According to the American Immigration Council, when the United States Citizenship and Immigration Services (USCIS) receives more applications than the available visa numbers, a lottery system is used to select who can submit an H-1B petition. This selection process extends beyond the visa cap and is based on the USCIS’s estimations of how many employers will file petitions and gain USCIS approval.
Apart from the limited visa quota, other immigration barriers include slow processing times, complex regulations, extensive paperwork, and the high cost associated with sponsoring a work visa. A report from Envoy Global in March 2023 revealed that 94% of companies would be willing to sponsor foreign nationals for work visas if they encountered fewer challenges. Furthermore, 80% of companies had relocated employees to work remotely outside the United States due to difficulties related to obtaining visas.
Todd Schulte, the president of FWD.us, emphasized that the last substantial update to the U.S. legal immigration system occurred in 1990, a time that predates significant global shifts such as the end of the Cold War, the advent of the World Wide Web, and the emergence of economic powerhouses like China and India. The current immigration system is essentially a product of the 1950s and 1960s, with only minor modifications made in 1990, and it is not well-suited to the contemporary economic needs and global dynamics.
Boon for US economy
Reforming the U.S. immigration system wouldn’t just benefit the semiconductor industry; research suggests it would be a significant boost to the overall U.S. economy.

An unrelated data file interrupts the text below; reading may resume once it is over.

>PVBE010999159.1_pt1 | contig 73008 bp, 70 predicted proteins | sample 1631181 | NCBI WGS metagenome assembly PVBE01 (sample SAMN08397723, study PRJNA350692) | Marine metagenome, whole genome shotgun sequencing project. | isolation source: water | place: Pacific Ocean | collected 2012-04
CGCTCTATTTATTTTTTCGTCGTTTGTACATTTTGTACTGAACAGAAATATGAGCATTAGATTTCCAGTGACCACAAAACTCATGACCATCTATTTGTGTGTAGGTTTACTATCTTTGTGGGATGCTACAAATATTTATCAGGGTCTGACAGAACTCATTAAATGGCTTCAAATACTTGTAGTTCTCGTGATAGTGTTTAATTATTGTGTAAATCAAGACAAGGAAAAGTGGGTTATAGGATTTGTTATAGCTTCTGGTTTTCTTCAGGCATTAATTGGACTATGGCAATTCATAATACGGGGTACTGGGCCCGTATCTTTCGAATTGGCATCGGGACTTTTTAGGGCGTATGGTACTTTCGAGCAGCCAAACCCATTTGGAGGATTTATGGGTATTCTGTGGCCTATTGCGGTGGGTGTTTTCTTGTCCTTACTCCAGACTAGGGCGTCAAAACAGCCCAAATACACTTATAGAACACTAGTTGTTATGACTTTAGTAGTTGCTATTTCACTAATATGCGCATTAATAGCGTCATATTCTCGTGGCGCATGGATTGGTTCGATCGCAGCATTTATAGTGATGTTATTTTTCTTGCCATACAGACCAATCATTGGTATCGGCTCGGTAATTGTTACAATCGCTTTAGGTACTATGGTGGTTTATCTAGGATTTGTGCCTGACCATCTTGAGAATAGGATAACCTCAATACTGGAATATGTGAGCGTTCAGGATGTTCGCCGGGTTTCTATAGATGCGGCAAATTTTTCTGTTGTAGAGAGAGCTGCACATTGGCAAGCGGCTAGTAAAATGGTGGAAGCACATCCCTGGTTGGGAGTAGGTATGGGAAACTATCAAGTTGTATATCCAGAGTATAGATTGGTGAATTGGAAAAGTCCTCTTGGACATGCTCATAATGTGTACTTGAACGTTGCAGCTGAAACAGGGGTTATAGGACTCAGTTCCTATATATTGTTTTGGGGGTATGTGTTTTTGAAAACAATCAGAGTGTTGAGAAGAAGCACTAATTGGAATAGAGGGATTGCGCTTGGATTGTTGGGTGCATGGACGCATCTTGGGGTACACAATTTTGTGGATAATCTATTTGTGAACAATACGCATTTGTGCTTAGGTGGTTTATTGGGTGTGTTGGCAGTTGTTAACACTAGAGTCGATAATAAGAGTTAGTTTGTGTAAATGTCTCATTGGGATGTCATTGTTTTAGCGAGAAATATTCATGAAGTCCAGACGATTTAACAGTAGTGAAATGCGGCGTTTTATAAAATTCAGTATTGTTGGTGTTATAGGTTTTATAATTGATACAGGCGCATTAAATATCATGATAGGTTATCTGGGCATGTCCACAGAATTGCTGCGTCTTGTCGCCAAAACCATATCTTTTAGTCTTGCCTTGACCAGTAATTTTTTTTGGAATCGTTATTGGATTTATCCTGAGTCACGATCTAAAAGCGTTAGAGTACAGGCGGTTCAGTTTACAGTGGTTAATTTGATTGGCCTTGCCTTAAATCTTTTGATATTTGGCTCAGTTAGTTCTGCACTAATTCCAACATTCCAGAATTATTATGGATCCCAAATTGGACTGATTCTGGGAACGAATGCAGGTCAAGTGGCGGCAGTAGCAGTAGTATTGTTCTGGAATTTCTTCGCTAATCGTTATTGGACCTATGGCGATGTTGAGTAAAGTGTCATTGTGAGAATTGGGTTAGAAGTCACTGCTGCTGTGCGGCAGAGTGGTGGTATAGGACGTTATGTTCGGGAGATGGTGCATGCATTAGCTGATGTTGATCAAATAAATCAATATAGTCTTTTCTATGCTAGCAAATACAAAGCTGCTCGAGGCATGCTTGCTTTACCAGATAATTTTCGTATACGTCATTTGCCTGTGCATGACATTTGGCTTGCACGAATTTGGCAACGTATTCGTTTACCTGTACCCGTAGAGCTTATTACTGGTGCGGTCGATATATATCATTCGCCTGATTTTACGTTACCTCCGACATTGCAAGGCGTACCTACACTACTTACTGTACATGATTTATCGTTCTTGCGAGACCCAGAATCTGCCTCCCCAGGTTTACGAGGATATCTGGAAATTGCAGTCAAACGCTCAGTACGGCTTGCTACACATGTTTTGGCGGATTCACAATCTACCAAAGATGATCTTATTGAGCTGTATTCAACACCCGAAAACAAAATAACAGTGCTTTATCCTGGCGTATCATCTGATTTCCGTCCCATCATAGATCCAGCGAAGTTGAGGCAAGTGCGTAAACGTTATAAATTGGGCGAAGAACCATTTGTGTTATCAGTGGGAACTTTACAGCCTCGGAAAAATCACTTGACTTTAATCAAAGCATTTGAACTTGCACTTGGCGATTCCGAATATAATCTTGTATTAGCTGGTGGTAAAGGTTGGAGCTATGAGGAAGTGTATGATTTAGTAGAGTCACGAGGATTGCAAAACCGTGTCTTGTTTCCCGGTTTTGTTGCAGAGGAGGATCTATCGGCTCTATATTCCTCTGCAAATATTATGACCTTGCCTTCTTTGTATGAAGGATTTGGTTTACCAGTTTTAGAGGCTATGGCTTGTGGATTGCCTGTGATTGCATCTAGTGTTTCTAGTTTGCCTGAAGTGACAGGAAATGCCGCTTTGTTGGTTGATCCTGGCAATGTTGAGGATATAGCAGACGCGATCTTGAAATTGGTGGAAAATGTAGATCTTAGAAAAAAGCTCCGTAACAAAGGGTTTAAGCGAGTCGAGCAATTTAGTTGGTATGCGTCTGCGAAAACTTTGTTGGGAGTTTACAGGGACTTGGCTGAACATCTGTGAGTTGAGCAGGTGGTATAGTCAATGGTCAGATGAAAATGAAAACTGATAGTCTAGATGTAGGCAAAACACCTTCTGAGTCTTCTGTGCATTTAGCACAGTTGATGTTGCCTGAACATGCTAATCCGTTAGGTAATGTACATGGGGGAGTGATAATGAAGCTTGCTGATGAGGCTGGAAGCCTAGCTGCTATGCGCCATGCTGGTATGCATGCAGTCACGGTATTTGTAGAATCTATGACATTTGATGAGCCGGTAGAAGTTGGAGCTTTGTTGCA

Boundless, an immigration tech company, reported that immigrants contributed more than $330.7 billion in federal income taxes to the U.S. in 2019, and their total tax contributions exceeded $492 billion.
Greg Wright, a nonresident fellow at Brookings and an associate professor of economics at the University of California, Merced, highlighted that in the past decade, the U.S. population has been growing primarily due to immigration. He emphasized that this stands in contrast to other developed nations, particularly in southern Europe and Japan, where populations are shrinking, and there’s a demographic imbalance characterized by an aging population. The U.S. has been relatively insulated from such demographic challenges, but this resilience is primarily attributed to immigration.
Between 2005 and 2022, the immigrant population in the U.S. expanded by nearly 30%, reaching over 46 million people, according to the U.S. Census Bureau. As of 2022, foreign-born Americans constitute 13.9% of the total U.S. population.
In contrast, native-born Americans are having fewer children, and many older individuals are retiring from the workforce, which further exacerbates the labor gap in the country. According to Wright, the issue is already becoming increasingly critical, and it’s becoming apparent that relaxing immigration policies may be the only viable option to address this demographic challenge.
The semiconductor industry’s labor shortage poses a significant threat to its continued growth and innovation in the United States. To address this issue, the country must enact immigration reforms that enable foreign-born talent to stay and contribute to the industry. The ability to attract and retain skilled workers is critical not only for the semiconductor industry but also for maintaining the nation’s competitiveness in a technology-driven global economy. By embracing immigration reform that aligns with the industry’s needs in the 21st century, the United States can secure its position as a leader in semiconductor production and innovation.